Amid international concerns about the proliferation of Iranian drones, the Islamic Republic is scaling up, including supplying Sudan and launching drone carriers.
Maritime news website Splash247 reported this week that Iran is readying to launch its first drone carrier, the Shahid Bagheri, a converted boxship — previously called Sarvin — that has undergone modifications to accommodate a large fleet of long-range drones.
Exclusive Planet Labs satellite images obtained by Splash, following an investigation by TankerTrackers.com, revealed how the 3,280 TEU (twenty-foot equivalent unit) boxship delivered from Hyundai Heavy Industries in the year 2000 went through the reconfiguration at a shipyard west of Bandar Abbas in southern Iran.
The Shahid Bagheri, now controlled by Iran’s Revolutionary Guards, has added width to its deck and has around 170 meters (about 558 ft) of runway. It can now accommodate the departure and landing of a very large fleet of fixed-wing drones, adding to merchant shipping’s long list of concerns surrounding the security situation in the Middle East.
“We anticipate Iran’s coming drone carrier will eventually wreak havoc against commercial vessels in the Arabian Sea, somewhere halfway to India,” TankerTrackers CEO Samir Madani told Splash.
Iran’s foray into drone carrier technology comes as the Islamic Republic has been assisting the Houthis in Yemen in their targeting of merchant vessels since November. Around 35 merchant ships have been targeted by dozens of drones and missiles. One car carrier, the Galaxy Leader, was hijacked, along with 25 crew members.
The Iran-backed Houthis say the campaign aim is to force Israel to end its offensive in Gaza, which followed the October 7 invasion of Israel, when Hamas, another Iran-backed militia, killed 1,200 mostly civilians and took hundreds of hostages.
Vice Admiral Brad Cooper, the head of the US Navy’s 5th Fleet, in charge of operations in the Middle East, said, “What I’ll say is Iran is clearly funding, they’re resourcing, they are supplying and they’re providing training. They’re obviously very directly involved. There’s no secret there.”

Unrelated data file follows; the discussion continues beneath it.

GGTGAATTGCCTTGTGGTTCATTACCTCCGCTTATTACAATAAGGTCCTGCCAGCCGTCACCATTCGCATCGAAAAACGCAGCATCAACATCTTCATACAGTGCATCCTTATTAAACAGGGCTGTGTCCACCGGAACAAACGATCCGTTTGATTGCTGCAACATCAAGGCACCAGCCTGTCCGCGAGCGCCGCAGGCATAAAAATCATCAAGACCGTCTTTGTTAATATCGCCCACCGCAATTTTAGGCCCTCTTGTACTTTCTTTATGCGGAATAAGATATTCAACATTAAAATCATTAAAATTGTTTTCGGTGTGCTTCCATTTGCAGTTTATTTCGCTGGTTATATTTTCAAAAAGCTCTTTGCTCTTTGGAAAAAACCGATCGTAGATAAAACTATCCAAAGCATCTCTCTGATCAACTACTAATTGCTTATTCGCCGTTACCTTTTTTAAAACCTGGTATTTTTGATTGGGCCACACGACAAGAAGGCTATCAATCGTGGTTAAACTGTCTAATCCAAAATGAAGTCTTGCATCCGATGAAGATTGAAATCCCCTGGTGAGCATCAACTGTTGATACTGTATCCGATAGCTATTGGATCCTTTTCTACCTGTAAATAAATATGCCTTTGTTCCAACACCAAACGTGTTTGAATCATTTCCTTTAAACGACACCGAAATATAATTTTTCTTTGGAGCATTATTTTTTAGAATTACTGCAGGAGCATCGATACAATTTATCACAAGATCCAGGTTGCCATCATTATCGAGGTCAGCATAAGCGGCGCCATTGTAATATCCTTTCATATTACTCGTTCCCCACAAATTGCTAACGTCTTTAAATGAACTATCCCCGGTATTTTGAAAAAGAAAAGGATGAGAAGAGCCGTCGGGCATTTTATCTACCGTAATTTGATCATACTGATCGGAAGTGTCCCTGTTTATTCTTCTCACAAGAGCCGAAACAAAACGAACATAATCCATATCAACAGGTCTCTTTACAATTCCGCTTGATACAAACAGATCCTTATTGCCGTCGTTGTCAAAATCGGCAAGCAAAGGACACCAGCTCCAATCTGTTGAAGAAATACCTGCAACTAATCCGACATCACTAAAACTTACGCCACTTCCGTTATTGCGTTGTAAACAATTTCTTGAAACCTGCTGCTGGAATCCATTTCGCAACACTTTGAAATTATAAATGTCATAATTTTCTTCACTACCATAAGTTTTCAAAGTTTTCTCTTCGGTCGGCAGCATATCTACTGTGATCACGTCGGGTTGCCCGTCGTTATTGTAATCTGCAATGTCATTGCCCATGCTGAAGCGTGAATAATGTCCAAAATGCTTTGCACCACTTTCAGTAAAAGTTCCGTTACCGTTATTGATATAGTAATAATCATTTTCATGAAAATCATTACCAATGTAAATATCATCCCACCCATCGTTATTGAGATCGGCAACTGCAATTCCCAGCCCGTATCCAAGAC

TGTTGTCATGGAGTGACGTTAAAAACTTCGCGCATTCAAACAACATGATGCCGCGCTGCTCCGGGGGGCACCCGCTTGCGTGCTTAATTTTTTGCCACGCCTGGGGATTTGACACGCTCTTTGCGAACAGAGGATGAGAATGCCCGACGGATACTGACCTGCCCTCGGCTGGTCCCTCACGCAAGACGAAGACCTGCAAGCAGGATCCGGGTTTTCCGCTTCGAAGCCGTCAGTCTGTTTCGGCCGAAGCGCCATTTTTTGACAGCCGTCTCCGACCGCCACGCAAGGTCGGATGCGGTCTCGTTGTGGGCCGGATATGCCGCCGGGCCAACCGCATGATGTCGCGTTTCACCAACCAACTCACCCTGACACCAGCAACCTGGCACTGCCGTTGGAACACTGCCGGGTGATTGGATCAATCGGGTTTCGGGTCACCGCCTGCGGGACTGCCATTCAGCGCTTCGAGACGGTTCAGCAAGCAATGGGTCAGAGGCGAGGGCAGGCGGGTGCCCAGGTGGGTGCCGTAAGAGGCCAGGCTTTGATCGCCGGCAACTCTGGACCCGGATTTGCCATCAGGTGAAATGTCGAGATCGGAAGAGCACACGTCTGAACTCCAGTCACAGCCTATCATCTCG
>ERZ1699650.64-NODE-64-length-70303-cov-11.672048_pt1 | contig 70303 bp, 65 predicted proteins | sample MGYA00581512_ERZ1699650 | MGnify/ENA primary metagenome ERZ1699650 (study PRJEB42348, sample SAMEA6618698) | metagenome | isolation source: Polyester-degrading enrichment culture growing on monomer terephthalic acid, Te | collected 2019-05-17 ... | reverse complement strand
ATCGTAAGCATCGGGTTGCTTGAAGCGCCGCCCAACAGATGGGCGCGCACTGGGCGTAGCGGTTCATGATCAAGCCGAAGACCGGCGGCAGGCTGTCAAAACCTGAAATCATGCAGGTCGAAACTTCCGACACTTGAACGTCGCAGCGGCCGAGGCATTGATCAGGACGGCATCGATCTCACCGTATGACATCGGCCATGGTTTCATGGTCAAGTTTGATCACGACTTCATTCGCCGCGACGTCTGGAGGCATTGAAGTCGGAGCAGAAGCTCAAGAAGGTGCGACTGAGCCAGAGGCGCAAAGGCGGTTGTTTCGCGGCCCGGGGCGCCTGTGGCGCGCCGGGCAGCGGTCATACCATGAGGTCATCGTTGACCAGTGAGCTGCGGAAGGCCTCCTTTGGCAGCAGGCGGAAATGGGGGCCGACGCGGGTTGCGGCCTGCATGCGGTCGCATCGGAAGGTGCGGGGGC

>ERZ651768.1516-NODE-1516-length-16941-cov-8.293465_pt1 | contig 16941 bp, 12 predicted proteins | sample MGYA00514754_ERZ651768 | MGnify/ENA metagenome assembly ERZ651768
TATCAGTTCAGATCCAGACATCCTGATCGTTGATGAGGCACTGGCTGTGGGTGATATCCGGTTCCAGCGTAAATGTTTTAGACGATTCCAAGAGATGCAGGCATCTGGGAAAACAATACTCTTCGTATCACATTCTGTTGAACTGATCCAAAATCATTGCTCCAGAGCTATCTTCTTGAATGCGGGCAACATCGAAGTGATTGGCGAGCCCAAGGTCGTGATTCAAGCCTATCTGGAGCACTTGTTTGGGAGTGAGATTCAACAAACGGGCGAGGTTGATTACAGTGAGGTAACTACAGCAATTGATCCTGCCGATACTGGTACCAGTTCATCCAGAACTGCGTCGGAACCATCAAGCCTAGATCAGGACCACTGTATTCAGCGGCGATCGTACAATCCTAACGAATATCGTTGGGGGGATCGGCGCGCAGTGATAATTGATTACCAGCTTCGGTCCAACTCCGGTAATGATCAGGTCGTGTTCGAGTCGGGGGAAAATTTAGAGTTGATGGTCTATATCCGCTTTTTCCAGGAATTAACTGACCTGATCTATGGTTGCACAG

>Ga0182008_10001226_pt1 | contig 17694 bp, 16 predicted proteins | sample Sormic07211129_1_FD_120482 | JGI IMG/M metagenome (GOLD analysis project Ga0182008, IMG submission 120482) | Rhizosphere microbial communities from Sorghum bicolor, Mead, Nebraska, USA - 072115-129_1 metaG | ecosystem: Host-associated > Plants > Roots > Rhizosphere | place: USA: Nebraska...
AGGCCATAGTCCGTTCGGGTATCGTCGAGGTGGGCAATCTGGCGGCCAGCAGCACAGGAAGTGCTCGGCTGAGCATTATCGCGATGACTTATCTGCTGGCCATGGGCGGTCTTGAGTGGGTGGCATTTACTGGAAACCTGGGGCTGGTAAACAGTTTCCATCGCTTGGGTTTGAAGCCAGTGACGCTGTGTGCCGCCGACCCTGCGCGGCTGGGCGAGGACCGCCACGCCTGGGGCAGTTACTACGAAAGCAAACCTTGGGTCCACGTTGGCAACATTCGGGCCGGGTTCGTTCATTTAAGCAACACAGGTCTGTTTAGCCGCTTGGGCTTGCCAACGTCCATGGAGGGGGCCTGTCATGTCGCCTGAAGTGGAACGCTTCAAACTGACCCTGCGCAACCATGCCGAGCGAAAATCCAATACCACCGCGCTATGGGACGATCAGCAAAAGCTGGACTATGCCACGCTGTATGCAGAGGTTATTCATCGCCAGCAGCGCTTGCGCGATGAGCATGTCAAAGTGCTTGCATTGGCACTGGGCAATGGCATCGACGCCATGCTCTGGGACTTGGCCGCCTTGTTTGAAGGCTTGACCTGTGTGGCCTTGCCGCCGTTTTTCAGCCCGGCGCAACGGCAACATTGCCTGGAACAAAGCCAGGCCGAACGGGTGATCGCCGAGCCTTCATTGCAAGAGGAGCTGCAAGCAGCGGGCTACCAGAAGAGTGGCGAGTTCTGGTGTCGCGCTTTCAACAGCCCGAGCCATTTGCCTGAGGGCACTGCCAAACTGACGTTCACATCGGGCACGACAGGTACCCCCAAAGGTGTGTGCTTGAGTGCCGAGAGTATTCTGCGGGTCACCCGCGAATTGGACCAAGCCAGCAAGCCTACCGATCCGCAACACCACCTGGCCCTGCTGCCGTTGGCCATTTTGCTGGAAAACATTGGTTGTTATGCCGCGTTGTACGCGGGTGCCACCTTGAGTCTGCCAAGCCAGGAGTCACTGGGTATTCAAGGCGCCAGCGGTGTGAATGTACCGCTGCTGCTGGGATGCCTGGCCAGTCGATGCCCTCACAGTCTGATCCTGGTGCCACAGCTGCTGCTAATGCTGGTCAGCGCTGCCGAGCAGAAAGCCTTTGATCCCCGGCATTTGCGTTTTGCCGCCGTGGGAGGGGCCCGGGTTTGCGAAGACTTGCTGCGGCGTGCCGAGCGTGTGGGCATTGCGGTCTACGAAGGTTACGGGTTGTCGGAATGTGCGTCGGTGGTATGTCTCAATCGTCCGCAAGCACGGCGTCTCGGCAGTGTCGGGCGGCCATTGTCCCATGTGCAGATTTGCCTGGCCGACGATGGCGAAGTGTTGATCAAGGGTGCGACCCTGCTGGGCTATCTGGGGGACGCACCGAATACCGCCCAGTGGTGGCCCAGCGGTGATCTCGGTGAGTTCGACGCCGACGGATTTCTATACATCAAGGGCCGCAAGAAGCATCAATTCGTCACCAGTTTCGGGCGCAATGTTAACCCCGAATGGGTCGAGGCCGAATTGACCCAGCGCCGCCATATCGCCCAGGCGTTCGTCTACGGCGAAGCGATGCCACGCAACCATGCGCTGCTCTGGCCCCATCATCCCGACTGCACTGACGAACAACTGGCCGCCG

While the world seems united to bring back security to the Red Sea shipping, with the US leading a large naval coalition there and China calling on Tehran to rein in its Yemeni proxy, the Islamic Republic has been supplying combat drones to Sudan, which has a 700-kilometer Red Sea coastline.
Through supplying Sudan’s army, Iran is taking sides in a nine-month civil war fueled by armed groups keen for Red Sea access that has displaced millions so far and risks further destabilizing the wider region. Iran’s drones can give an edge to the Sudanese military, which has been losing territory to a paramilitary group allegedly backed by the United Arab Emirates (UAE).
Tehran and the Sudanese army re-established diplomatic ties just days after the Hamas attack on Israel after a seven-year hiatus linked to Sudan’s role in a Saudi Arabia-led coalition that fought the Houthis in Yemen.
Iran’s support for Sudan, which involves shipments of Mohajer-6 drones capable of air-to-surface precision-guided attacks, may pit Iran against the UAE, which Sudan’s military, UN experts and Western diplomats say backs the Rapid Support Forces. The rival group is now controlling many of the country’s major cities. In addition to Russia, Iran is also providing Mohajer-6 drones to Ethiopia too.
Arming Sudan would enhance Tehran’s military sway across the broader Middle East where it backs Hamas and Islamic Jihad in Gaza, Lebanon’s Hezbollah, Houthis in Yemen, Kata’ib Hezbollah in Iraq, and Ethiopia’s army as well as dozens of other armed groups.
Despite mounds of evidence on the use of Iran’s drones in current conflicts such as the Russian invasion of Ukraine and the Houthis’ destabilizing of the Red Sea, Iran keeps denying its role with Foreign Minister Hossein Amir-Abdollahian saying this week that it is a “misconception” that Iran has “the remote control over the Houthis, Hezbollah, and Hamas.” The Red Sea blockade came directly from Iran’s Supreme Leader, whose brainchild was to create a network of regional proxies to exert Iranian might.